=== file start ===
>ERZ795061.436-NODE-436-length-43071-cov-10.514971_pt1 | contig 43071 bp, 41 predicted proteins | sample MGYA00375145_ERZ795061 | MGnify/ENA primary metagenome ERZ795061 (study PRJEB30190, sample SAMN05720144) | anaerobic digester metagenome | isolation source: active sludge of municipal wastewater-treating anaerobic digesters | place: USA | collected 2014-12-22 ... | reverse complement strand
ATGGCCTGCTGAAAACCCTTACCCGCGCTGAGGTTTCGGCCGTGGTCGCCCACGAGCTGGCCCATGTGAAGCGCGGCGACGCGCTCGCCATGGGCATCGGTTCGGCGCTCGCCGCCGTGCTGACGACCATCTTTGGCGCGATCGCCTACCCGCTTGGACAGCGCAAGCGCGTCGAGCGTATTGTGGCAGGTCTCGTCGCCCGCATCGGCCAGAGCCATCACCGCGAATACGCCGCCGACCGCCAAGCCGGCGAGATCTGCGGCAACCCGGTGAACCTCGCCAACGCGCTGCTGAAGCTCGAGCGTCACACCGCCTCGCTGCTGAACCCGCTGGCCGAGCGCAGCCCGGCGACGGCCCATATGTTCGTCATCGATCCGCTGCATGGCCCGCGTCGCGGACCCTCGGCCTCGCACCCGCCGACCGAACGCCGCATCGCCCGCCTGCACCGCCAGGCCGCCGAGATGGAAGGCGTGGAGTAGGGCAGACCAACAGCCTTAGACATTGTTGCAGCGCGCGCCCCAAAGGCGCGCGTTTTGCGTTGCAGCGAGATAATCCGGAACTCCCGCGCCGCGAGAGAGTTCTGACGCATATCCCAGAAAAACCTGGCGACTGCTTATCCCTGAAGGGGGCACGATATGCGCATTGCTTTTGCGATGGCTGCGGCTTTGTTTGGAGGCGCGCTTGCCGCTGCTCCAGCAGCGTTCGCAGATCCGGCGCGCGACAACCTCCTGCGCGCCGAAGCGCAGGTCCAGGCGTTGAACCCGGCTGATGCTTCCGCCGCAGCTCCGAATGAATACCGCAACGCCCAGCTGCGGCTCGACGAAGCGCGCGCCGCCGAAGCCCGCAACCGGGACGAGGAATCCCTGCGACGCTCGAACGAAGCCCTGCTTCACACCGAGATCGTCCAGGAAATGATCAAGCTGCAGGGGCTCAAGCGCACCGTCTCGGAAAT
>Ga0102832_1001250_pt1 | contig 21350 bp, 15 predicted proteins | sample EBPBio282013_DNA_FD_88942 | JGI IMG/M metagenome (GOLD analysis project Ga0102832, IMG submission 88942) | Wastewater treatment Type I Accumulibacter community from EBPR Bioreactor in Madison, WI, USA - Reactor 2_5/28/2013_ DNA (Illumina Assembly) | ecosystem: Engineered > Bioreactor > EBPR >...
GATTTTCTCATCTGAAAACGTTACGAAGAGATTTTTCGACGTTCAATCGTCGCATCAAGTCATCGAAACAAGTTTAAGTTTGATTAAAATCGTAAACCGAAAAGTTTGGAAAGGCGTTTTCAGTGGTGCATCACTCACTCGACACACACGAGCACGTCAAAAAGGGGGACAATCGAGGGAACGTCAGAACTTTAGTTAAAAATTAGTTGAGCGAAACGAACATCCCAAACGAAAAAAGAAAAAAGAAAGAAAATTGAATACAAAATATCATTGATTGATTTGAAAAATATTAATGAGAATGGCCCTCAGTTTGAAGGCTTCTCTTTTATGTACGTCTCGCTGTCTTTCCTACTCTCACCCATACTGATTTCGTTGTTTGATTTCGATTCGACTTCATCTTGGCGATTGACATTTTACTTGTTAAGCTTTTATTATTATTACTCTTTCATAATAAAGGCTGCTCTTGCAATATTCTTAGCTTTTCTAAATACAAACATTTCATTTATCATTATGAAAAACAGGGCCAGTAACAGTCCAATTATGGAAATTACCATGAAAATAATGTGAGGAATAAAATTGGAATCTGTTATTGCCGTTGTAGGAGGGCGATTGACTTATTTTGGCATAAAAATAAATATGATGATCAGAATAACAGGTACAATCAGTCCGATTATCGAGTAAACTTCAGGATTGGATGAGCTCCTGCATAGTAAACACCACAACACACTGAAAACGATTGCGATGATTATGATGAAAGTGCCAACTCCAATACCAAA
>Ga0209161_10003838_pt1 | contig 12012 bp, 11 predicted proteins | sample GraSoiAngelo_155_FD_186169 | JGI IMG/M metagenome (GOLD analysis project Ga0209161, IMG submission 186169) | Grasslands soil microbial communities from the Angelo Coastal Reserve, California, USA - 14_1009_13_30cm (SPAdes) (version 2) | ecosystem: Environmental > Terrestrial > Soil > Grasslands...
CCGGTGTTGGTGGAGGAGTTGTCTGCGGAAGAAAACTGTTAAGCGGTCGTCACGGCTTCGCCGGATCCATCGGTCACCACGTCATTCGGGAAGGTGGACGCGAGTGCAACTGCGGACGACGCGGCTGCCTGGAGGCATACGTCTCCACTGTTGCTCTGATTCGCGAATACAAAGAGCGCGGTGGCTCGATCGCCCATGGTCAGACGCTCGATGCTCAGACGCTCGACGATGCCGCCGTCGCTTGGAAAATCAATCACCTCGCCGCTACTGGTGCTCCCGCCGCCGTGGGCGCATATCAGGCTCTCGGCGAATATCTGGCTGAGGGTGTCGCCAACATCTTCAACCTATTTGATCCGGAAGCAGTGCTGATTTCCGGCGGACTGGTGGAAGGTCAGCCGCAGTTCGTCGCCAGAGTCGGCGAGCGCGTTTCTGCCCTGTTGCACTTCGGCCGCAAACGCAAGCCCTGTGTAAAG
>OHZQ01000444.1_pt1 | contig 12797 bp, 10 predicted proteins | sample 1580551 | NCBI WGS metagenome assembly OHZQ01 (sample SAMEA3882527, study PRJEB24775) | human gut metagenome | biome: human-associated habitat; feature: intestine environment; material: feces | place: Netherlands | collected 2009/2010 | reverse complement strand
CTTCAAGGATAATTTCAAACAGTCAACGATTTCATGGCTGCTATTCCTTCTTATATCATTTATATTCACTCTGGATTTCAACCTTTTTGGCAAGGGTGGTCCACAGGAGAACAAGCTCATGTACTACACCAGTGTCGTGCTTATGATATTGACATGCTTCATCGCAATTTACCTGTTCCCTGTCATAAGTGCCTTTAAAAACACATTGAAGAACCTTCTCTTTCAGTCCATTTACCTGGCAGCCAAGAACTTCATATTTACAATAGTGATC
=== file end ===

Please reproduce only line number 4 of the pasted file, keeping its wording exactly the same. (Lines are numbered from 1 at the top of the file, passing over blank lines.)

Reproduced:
GATTTTCTCATCTGAAAACGTTACGAAGAGATTTTTCGACGTTCAATCGTCGCATCAAGTCATCGAAACAAGTTTAAGTTTGATTAAAATCGTAAACCGAAAAGTTTGGAAAGGCGTTTTCAGTGGTGCATCACTCACTCGACACACACGAGCACGTCAAAAAGGGGGACAATCGAGGGAACGTCAGAACTTTAGTTAAAAATTAGTTGAGCGAAACGAACATCCCAAACGAAAAAAGAAAAAAGAAAGAAAATTGAATACAAAATATCATTGATTGATTTGAAAAATATTAATGAGAATGGCCCTCAGTTTGAAGGCTTCTCTTTTATGTACGTCTCGCTGTCTTTCCTACTCTCACCCATACTGATTTCGTTGTTTGATTTCGATTCGACTTCATCTTGGCGATTGACATTTTACTTGTTAAGCTTTTATTATTATTACTCTTTCATAATAAAGGCTGCTCTTGCAATATTCTTAGCTTTTCTAAATACAAACATTTCATTTATCATTATGAAAAACAGGGCCAGTAACAGTCCAATTATGGAAATTACCATGAAAATAATGTGAGGAATAAAATTGGAATCTGTTATTGCCGTTGTAGGAGGGCGATTGACTTATTTTGGCATAAAAATAAATATGATGATCAGAATAACAGGTACAATCAGTCCGATTATCGAGTAAACTTCAGGATTGGATGAGCTCCTGCATAGTAAACACCACAACACACTGAAAACGATTGCGATGATTATGATGAAAGTGCCAACTCCAATACCAAA